I didn't know it at the time, but on ANZAC Day 2015, 25th of April, for all our Australian and New Zealand military people who served in any and all capacities, I found out I had a Hallett relative who died at Gallipoli. We found his death penny in my Great Uncle's old things. Albert Hallett, not my direct ancestor but a relative. This too was an interesting and unexpected discovery to be proud of.

And here is a couplke of photos from campus that day:

The Lone Pine seedling
The Obolisk

Tabletop Catapult

I think everyone should have a tabletop catapult (it's a nifty pencil sharpner too!). Great for fireing peas, beans or corn from one end of a dining table to another. Come Easter, also great for launching boulders of Easter egg foil and come Christmas, a handy way to "share" unwanted bonbon pieces.

The word catapult derives from the Ancient Greek word Katapeltes, from Kata -"against", and pallein - "to hurl", "to throw" thus it is a siege engine "to hurl" [rocks, projectiles etc] "against" [walls, forts etc]. Marvelous how language works sometimes, even if quite literal in description.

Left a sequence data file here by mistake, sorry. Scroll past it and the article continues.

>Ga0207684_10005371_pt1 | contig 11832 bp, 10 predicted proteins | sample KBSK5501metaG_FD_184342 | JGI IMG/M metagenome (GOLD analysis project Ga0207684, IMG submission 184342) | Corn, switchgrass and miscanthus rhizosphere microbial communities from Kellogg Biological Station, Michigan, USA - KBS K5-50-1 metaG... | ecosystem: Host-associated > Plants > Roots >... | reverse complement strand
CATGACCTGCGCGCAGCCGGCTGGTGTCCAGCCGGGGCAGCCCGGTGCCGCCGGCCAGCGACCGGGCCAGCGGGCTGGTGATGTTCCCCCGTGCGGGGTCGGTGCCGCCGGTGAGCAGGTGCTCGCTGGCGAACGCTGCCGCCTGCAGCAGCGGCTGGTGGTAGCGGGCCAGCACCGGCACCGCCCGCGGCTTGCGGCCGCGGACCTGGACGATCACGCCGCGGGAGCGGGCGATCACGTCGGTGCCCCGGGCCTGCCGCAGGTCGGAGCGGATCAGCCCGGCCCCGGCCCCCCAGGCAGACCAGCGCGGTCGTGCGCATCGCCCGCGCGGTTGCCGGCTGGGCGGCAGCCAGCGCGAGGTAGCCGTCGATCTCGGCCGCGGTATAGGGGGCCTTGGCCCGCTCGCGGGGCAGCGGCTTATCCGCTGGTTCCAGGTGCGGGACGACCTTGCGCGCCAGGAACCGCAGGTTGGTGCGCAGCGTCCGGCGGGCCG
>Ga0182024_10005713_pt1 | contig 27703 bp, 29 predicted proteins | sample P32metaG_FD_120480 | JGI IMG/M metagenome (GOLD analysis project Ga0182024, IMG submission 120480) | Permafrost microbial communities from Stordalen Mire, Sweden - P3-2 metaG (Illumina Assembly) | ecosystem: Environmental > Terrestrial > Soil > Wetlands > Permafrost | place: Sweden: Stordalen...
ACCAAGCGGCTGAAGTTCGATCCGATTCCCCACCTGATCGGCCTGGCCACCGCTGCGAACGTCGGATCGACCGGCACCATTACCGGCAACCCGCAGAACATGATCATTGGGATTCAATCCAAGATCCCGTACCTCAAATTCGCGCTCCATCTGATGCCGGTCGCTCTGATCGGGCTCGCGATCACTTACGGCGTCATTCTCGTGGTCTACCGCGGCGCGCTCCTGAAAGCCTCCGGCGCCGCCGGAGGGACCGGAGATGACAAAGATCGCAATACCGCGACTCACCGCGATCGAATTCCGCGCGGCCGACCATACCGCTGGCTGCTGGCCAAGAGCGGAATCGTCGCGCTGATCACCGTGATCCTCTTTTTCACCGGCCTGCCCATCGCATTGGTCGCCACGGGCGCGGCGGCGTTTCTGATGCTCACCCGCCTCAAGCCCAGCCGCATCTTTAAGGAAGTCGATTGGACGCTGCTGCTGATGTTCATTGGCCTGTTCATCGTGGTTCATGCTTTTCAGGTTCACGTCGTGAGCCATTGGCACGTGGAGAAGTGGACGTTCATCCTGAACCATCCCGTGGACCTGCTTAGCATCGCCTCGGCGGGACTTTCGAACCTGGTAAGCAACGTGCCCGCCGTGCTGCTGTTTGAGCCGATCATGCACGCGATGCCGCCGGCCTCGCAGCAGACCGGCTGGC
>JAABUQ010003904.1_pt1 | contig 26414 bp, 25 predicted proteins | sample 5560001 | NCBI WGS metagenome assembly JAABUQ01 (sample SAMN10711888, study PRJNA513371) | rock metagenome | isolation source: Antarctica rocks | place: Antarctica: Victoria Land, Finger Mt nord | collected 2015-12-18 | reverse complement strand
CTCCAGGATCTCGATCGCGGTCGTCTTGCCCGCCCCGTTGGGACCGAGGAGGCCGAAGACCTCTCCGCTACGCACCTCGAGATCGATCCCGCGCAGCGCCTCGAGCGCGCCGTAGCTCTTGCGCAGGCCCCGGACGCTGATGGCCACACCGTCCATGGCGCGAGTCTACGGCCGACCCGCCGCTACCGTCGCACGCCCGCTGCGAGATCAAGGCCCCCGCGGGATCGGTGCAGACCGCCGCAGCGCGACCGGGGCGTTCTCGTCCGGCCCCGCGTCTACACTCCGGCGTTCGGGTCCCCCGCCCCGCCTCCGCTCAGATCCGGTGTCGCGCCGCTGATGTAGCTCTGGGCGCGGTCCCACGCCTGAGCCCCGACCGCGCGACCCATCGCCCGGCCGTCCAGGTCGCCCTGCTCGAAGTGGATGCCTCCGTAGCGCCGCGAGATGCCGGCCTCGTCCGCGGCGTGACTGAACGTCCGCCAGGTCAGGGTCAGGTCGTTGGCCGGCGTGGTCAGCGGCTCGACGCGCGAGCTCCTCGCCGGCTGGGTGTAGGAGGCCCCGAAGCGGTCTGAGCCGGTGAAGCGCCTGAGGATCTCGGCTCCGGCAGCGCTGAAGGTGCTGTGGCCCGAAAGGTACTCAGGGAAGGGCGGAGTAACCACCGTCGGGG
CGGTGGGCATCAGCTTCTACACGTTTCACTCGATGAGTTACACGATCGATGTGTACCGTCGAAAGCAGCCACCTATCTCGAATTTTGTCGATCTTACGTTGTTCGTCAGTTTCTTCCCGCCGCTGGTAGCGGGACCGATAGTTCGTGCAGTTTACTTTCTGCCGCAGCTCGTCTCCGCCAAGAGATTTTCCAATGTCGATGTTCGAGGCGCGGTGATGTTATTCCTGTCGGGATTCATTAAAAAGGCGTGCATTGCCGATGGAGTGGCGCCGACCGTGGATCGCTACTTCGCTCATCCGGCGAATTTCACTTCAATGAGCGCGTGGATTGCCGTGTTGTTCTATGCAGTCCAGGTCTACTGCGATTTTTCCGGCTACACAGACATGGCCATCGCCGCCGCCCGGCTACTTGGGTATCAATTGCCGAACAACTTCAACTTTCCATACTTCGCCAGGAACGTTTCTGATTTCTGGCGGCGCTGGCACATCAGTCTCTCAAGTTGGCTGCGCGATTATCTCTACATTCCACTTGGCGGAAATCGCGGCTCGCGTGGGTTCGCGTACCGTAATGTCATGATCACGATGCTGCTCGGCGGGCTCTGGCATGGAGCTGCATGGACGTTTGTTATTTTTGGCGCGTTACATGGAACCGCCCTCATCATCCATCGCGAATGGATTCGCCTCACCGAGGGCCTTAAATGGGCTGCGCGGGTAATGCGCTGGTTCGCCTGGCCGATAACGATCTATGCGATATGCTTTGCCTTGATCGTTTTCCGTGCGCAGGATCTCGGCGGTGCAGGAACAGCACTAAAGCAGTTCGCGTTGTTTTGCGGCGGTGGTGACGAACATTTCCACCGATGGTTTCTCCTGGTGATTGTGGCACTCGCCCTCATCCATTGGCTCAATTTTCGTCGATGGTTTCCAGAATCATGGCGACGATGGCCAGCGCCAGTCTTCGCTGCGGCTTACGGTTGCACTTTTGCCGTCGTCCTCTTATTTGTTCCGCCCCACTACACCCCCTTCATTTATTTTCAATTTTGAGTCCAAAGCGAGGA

Medieval European banquets opten had small catapults capble of casting fruit, vegetables, bread, or small blocks of cheese from one end of the long feasting tables to another.

Ancient Bling for Modern Lives

Museum shops around the world, both instore gift shops and their online counterparts, have a wonderful variety of replica artifacts or artifact-inspired pieces. Nowhere is this more apparent, not to mention glamerous, than in modern jewellry. Sometimes it is quite forward to simply get a jewller to imitate the work of an ancient craftsperson - all be it with modern technology, magnification, electroplating etc - but sometimes it is extremly difficult, even almost impossible to replicate some of those generations of skills devloped to make something incredibly small, intricate and fine, let alone do it as they once would have. Sometimes though, new jewellry can be created, inspired by ancient pieces like a broach based off a larger object or a bangle based off the design of a diadem.